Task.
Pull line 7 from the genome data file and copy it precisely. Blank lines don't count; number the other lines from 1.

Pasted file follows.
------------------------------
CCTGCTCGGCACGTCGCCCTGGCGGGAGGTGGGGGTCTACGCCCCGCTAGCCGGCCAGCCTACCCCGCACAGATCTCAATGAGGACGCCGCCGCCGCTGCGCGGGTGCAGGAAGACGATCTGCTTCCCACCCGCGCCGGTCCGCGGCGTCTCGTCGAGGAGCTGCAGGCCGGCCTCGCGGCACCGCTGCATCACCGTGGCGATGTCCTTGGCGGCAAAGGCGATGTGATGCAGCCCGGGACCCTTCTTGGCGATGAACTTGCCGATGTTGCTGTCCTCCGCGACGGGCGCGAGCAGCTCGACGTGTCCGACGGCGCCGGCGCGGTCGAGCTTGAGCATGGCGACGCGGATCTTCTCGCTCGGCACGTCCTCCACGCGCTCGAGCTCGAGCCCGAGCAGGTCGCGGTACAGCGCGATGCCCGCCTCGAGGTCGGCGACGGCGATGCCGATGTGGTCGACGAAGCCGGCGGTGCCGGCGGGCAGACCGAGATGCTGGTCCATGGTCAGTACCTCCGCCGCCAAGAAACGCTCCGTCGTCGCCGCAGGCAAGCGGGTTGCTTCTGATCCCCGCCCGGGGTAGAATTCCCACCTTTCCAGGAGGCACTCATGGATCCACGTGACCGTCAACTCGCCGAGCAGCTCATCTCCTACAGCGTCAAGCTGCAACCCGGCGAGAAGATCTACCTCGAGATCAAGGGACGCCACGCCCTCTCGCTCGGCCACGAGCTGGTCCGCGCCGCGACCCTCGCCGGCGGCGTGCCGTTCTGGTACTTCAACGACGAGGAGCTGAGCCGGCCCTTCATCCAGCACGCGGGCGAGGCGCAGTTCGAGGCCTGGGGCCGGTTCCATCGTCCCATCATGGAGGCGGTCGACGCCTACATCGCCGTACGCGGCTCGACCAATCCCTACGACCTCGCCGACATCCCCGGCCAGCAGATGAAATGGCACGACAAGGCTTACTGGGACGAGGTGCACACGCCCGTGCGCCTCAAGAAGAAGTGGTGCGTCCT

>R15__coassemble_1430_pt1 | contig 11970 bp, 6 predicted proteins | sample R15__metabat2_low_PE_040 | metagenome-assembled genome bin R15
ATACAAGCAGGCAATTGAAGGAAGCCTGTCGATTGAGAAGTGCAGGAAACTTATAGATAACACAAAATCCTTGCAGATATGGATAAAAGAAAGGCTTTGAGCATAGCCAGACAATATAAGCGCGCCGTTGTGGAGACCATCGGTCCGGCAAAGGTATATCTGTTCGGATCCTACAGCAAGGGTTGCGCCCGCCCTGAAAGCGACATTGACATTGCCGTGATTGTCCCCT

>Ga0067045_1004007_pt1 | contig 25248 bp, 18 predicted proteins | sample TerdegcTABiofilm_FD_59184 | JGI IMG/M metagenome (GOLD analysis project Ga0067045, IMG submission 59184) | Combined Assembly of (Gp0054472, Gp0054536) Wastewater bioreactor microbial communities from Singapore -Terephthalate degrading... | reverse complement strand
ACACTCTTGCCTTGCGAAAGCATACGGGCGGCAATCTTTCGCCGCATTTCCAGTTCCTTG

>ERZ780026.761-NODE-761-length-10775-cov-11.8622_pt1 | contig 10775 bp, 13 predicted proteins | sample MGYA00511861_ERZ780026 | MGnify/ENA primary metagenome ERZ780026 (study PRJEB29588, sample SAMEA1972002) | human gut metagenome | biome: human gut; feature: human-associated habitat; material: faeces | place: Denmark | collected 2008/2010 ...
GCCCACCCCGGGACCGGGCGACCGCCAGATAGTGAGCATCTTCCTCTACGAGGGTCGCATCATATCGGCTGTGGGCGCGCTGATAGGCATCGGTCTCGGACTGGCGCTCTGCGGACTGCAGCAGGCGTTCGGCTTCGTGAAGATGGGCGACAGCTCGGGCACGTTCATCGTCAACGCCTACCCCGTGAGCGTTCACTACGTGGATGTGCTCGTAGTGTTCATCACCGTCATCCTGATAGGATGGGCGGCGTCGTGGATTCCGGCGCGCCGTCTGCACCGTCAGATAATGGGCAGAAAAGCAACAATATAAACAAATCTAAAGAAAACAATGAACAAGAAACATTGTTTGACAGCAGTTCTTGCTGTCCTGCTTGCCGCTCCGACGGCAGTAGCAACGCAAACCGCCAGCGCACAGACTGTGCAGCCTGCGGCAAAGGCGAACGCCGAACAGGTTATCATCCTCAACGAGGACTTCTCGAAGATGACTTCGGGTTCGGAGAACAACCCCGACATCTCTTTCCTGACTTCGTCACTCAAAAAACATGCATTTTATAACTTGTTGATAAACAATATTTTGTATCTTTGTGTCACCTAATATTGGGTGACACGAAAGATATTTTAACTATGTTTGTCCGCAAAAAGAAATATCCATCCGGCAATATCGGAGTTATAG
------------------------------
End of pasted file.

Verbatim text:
GCCCACCCCGGGACCGGGCGACCGCCAGATAGTGAGCATCTTCCTCTACGAGGGTCGCATCATATCGGCTGTGGGCGCGCTGATAGGCATCGGTCTCGGACTGGCGCTCTGCGGACTGCAGCAGGCGTTCGGCTTCGTGAAGATGGGCGACAGCTCGGGCACGTTCATCGTCAACGCCTACCCCGTGAGCGTTCACTACGTGGATGTGCTCGTAGTGTTCATCACCGTCATCCTGATAGGATGGGCGGCGTCGTGGATTCCGGCGCGCCGTCTGCACCGTCAGATAATGGGCAGAAAAGCAACAATATAAACAAATCTAAAGAAAACAATGAACAAGAAACATTGTTTGACAGCAGTTCTTGCTGTCCTGCTTGCCGCTCCGACGGCAGTAGCAACGCAAACCGCCAGCGCACAGACTGTGCAGCCTGCGGCAAAGGCGAACGCCGAACAGGTTATCATCCTCAACGAGGACTTCTCGAAGATGACTTCGGGTTCGGAGAACAACCCCGACATCTCTTTCCTGACTTCGTCACTCAAAAAACATGCATTTTATAACTTGTTGATAAACAATATTTTGTATCTTTGTGTCACCTAATATTGGGTGACACGAAAGATATTTTAACTATGTTTGTCCGCAAAAAGAAATATCCATCCGGCAATATCGGAGTTATAG